Latest and Greatest (and one flop)

Now that I’m working again and in better spirits, I’ve also been picking up a few new games. Mostly, they’ve been awesome. Here’s a review of all of them in brief.

The Duke – http://www.catalystgamelabs.com/casual-games/the-duke/

This was a real winner. One of my favorite Kickstarter projects so far, this game is like chess with a large number of pieces and a randomization element. In some ways it’s simpler than chess: each player starts with only three pieces, which have some of the simpler movement patterns of the game; pieces have their movement patterns printed on them; suicide moves are illegal, which is great for less strategic players and beginners. In other ways it’s more interesting than chess: pieces usually have two different movement patterns, between which they alternate any time they move. This is facilitated by the pieces being flat tiles, which also accounts for the movement patterns being printed on them – this means it’s not even necessary to memorize the pieces’ different moves before a game, which lowers the barrier of entry for new gamers. The game is quick, very tactical and abstract, which I quite like. The pieces are very readable in general and the components and rules are all well-designed. I have yet to play the more advanced rules for terrain or used the noon-standard pieces, but it’s a great purchase.

5 out of 5

The Duke

Red November

Another hit. This one is a co-op, of which I’ve only played a few before. (Forbidden Island, The Legend of Drizzt, Death Angel) It’s a medium-weight game, so it’s not for the party games-and-Monopoly set, but the basics are teachable within ten or fifteen minutes. The theme is cute: the players are gnomes on a submarine in crisis – naturally, right? The board has 10 spaces representing rooms on the sub, most of which serve specialized purposes such as housing stores of grog, housing the ship’s engines, oxygen pumps, reactor or missile control. Rooms are separated by hatches, and will frequently become inaccessible due to hatches jamming, flooding or fires. The entire goal of the game is to survive long enough for help to arrive. In addition to the aforementioned room accessibility issues, players contend with asphyxiation (exacerbated by fires and failing oxygen pumps), overheating due to reactor meltdown, being crushed by atmospheric pressure… Oh, and there’s a kraken. Turn order is not explicitly cyclical, instead the person who’s used up the least amount of time out of the full hour goes next, choosing to spend those minutes opening hatches, putting out fires, pumping out water and fixing the various systems on the ship. Attempts to fix things are more likely to succeed when more time is spent on them, so a player can gamble on a quick fix or take the slow and steady route for a sure fix. As time passes during a player’s turn, all manner of calamity is visited upon the ship via a deck of mostly-horrible events. Cool game, keeps you on your toes and is a very funny theme. I enjoy the strategy and the level of effort, it’s great for groups of non-gamers who are still willing to invest some time in a fun cooperative romp. Another win for Fantasy Flight!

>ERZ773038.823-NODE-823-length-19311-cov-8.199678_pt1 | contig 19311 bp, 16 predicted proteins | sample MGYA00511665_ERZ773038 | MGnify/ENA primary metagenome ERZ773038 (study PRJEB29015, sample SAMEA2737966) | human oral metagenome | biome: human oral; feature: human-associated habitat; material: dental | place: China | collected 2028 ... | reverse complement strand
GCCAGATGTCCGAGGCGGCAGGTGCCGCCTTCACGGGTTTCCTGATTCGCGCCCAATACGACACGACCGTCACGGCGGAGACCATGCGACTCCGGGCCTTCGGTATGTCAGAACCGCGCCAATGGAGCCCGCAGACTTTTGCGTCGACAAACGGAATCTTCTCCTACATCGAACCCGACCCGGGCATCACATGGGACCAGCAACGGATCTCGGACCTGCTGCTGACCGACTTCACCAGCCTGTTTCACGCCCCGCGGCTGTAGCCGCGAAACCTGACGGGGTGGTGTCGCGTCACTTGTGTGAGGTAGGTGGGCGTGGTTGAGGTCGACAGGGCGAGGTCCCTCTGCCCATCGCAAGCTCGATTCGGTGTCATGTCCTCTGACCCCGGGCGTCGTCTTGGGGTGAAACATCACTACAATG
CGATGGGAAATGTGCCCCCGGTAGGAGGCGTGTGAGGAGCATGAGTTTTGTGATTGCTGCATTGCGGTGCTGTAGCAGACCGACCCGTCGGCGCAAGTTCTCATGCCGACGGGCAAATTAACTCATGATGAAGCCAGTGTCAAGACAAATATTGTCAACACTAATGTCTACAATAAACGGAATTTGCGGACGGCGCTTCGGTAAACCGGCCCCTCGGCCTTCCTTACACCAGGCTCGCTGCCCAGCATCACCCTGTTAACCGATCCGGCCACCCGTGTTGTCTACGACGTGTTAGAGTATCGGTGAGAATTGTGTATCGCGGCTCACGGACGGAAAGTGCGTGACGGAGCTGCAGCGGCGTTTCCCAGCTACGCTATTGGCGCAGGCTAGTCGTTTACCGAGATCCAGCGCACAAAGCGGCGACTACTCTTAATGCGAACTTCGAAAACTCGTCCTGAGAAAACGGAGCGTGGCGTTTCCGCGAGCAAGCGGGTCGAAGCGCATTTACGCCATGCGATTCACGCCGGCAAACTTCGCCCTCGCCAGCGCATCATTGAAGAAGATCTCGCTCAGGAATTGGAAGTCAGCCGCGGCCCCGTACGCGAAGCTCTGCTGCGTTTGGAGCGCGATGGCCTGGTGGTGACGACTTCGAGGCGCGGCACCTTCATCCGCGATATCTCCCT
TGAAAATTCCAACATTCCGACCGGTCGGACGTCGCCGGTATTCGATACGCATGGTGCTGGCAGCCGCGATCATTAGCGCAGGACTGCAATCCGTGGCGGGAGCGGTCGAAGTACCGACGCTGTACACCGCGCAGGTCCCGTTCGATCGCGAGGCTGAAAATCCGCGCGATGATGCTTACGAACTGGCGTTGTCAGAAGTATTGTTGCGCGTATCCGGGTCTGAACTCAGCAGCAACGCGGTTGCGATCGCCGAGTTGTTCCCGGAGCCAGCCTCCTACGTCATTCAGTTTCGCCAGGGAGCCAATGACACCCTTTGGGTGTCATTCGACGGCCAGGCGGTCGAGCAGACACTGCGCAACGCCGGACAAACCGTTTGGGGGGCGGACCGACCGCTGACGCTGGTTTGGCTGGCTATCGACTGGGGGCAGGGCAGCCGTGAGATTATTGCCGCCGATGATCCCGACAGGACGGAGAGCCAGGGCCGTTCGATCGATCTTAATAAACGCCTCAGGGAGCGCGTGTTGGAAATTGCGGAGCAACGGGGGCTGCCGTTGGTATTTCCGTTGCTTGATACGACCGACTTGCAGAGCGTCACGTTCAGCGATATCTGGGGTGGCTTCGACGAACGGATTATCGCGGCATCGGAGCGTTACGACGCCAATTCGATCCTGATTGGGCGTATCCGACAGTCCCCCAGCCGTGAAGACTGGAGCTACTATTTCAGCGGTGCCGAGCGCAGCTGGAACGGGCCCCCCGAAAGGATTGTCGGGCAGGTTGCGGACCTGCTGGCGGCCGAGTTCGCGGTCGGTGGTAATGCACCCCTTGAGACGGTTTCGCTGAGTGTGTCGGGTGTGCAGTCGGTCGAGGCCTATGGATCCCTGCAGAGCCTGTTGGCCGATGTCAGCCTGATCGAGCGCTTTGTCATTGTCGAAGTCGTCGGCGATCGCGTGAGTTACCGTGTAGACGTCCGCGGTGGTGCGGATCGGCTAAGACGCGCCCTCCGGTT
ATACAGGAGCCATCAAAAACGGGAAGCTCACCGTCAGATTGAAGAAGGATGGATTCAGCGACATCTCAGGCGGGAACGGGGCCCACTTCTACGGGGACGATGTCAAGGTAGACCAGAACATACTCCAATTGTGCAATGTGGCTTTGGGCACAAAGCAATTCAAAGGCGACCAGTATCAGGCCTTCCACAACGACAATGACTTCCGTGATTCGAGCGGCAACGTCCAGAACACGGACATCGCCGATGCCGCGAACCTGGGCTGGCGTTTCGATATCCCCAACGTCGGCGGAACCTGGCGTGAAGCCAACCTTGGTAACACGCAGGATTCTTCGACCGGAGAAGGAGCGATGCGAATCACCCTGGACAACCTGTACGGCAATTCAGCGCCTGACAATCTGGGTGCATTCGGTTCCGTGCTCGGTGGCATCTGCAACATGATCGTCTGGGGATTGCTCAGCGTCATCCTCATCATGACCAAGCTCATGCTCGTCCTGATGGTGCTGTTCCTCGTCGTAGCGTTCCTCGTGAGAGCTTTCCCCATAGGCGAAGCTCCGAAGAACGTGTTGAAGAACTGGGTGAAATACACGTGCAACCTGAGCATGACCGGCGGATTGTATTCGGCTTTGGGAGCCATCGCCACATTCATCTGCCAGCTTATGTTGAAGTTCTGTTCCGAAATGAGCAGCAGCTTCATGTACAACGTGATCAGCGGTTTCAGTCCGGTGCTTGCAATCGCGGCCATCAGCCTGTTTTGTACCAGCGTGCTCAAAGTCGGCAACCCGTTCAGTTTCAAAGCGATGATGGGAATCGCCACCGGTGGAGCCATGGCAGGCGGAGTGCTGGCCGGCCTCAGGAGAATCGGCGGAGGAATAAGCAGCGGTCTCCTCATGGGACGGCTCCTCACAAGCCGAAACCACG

4 out of 5

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Through the Ages

This one has got to be my favorite recent purchase. My second Vlaada Chvatil game, (Dungeon Lords was the first, though I’ve played Galaxy Trucker once and had fun with it) this feels like it’s going to have more replay value than most games I own. I’ve only played the Simple game so far, but am super psyched to play Advanced and Full. A worker placement game (like Dungeon Lords) the goal is to develop your civilization into the most cultured one around. This is accomplished by assigning workers to mine, farm, build and maintain various urban buildings such as libraries and labs, and in the more advanced games building up military presence and conducting warfare.

Each player has his own board on which he manages his various resources and technologies, and the shared board tracks Culture, Science and Military Strength scores, as well as providing a convenient quick reference for the “computed” deltas for Culture and Science production for every turn so you don’t have to compute it anew every time. All of these scores, resources, and populations are tracked with little wooden cubes and cylinders, which are more convenient than they may sound, if a little unwieldy.